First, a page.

He found a salvageable cigarette and put it in his mouth, then flicked the rest out onto the asphalt. "I'm in a band with him. Well, I guess I used to be in a band with him. That's over now. You want to grab a beer? I guess I owe you one."
"Yeah, I guess so." I looked around. Gooch's stood across from the campus, but except for apartment blocks and a few shops, there wasn't much in the area. "There aren't any other bars around here, are there?"
"No." He lit the cigarette. "I've got some beers in my fridge. Come on." He started to walk and let out a long groan as he put weight on his kicked leg. "Damn, I think he broke my ass."
We walked along the snow-covered sidewalk. Across the road was the Garrison Valley University campus. It was well lit at night, but on a Saturday night it looked dead and empty. It wasn't a bad school, but as one of Canada's smallest independent universities, it excelled at nothing but mediocrity. What would you expect though? Garrison Valley is a small city. Most people wouldn't expect it had a university at all.
"My name is Ryan," he said.
"You ever been in a band?"
"No," I said. "I don't play any instruments."
"Well, let me give you a piece of advice," he said. "If you ever join a band, whatever you do, don't let a girl come between you and the other guys. It's bad news." As though he needed to explain further, he felt his jaw, moving it back and forth.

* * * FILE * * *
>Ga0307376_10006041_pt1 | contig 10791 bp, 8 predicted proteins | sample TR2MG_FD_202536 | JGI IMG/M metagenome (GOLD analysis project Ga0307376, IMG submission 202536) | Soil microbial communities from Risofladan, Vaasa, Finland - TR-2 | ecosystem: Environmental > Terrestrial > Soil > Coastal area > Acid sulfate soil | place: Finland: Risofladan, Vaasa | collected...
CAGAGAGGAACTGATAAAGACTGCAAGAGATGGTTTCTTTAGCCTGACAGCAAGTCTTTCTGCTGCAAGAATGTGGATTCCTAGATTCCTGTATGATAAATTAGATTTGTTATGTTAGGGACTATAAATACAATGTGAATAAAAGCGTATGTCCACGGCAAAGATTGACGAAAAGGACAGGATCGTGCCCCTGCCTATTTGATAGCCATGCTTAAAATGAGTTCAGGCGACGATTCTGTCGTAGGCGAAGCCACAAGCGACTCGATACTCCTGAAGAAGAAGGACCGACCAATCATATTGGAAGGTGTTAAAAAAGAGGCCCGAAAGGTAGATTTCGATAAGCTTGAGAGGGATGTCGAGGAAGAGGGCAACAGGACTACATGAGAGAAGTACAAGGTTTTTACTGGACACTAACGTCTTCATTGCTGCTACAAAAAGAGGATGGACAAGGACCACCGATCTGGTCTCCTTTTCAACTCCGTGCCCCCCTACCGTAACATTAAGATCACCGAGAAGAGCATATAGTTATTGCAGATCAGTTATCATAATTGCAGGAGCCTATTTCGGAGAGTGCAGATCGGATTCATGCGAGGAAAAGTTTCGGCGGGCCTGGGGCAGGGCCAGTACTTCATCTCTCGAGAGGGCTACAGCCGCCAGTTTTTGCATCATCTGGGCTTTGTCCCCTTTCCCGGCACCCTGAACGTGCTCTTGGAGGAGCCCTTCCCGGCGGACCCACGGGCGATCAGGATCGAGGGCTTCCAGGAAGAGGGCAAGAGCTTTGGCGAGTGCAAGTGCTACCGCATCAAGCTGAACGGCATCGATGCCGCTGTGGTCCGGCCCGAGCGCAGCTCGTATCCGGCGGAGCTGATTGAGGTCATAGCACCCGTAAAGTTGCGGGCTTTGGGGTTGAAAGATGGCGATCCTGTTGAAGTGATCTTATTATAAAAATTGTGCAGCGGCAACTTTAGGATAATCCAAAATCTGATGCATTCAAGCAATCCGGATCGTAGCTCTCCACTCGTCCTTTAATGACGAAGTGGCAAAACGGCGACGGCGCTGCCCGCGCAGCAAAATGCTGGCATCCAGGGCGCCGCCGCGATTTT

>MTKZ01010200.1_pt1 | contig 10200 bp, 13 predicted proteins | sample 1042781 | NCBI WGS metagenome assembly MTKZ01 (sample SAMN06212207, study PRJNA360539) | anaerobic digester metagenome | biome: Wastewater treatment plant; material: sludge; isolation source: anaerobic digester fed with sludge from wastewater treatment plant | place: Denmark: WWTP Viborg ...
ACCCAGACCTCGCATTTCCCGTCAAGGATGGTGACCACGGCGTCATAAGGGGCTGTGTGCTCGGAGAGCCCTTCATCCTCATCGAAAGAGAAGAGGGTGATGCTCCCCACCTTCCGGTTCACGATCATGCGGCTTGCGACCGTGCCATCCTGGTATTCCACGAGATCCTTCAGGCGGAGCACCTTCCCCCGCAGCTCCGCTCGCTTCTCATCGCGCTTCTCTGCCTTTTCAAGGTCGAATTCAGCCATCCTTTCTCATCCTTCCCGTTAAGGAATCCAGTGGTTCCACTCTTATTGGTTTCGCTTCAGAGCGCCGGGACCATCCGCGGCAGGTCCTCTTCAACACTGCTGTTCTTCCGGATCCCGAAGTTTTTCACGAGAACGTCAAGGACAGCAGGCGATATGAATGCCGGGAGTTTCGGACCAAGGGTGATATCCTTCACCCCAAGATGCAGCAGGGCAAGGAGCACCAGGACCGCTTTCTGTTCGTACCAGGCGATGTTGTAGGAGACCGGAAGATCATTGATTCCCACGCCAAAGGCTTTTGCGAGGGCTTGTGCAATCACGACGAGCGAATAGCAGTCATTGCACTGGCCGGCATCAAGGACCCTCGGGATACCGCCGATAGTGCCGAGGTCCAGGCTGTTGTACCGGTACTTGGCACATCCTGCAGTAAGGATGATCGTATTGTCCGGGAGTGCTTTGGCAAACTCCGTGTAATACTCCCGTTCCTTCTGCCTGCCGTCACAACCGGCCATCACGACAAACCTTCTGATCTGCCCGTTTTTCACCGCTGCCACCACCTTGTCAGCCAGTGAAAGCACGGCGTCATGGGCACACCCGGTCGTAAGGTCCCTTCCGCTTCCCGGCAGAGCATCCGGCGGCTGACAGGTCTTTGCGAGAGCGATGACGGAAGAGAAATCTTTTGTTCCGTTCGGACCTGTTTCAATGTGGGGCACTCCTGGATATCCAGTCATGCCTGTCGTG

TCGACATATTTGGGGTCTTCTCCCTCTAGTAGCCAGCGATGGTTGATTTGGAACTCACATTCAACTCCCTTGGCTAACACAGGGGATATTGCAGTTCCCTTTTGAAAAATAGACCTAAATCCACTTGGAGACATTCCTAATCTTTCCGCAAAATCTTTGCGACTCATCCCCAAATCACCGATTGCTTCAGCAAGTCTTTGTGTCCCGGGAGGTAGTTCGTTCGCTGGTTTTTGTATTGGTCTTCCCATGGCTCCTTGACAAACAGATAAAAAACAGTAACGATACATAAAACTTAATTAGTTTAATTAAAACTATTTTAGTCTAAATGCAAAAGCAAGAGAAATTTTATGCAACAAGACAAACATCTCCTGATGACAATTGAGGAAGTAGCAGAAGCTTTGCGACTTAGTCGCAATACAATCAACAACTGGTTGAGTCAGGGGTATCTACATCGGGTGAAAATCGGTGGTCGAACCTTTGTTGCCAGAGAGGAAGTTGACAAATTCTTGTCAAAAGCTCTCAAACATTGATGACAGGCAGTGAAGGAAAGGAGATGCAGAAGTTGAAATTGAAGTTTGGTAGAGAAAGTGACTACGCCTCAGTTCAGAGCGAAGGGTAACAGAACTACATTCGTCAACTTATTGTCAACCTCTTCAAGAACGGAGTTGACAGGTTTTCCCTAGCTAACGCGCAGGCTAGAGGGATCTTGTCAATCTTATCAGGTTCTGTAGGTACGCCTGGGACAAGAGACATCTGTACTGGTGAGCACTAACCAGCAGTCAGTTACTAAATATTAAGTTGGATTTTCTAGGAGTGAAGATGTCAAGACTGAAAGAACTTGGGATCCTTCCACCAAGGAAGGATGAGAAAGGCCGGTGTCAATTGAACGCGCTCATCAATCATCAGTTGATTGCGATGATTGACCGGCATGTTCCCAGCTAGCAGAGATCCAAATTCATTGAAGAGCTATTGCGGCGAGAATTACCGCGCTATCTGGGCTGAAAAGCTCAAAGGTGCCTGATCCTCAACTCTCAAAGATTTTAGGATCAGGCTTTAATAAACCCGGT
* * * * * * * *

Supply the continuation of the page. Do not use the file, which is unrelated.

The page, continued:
"Is that what happened? Did you guys both go after the same chick?"
"Kind of," he said. "I asked his girlfriend if she wanted to stay over at my place some night, and she told him, and I guess he didn't like that. I can't blame him."
I laughed. "No, I don't think anyone could blame him. Why would you do that? Shit, that's just asking for trouble."
"I know." He sighed and flicked away the butt of the cigarette. "She's one of these chicks that's always touching you on the arm, and looking you in the eye when she's talking to you. I don't know, I thought she was into me or something. I haven't been laid in a while, you know? Sometimes you get kinda stupid. I had a few drinks and when he was in the can I made a suggestion."
"What did she do?"
"This is it," he said, pointing to one of the many three-storey apartment buildings around the campus, and we walked up the steps. "Yeah, she didn't like that," he said, carrying on with his story. "She smiled for like, two seconds, like she was trying to figure out what to say, right? Than she just says excuse me and walks off. She went right to find Davey, and he came right after me. We grabbed our coats to go outside and talk it over. Well, I guess that's about where you came in."
He led me up to a second floor apartment and let us in. It wasn't a bad place. It was messy, but that was typical of the student apartments I'd been in. There was a ratty couch and some old kitchen chairs around a long coffee table. There was a TV in one corner, but it was old and had stuff stacked up on it. In one corner there were some guitars leaning against the wall. I sat down on the couch.
The kitchen was attached to the living room and Ryan got a couple beers out of the fridge. "The shitty part is," he said, handing me a bottle, "Davey was actually teaching me guitar. I'm pretty new at it, you know, and I still suck. So now I've got no band and no teacher."
"Could be worse," I said, taking the cap off the beer. "I've been here since September, and basically the only person I've been hanging out with is my girlfriend. Then she dumps me last week, and now not only am I totally alone here, I can't even go to the bar without seeing her making out with some Eurotrash-moustache piece of shit."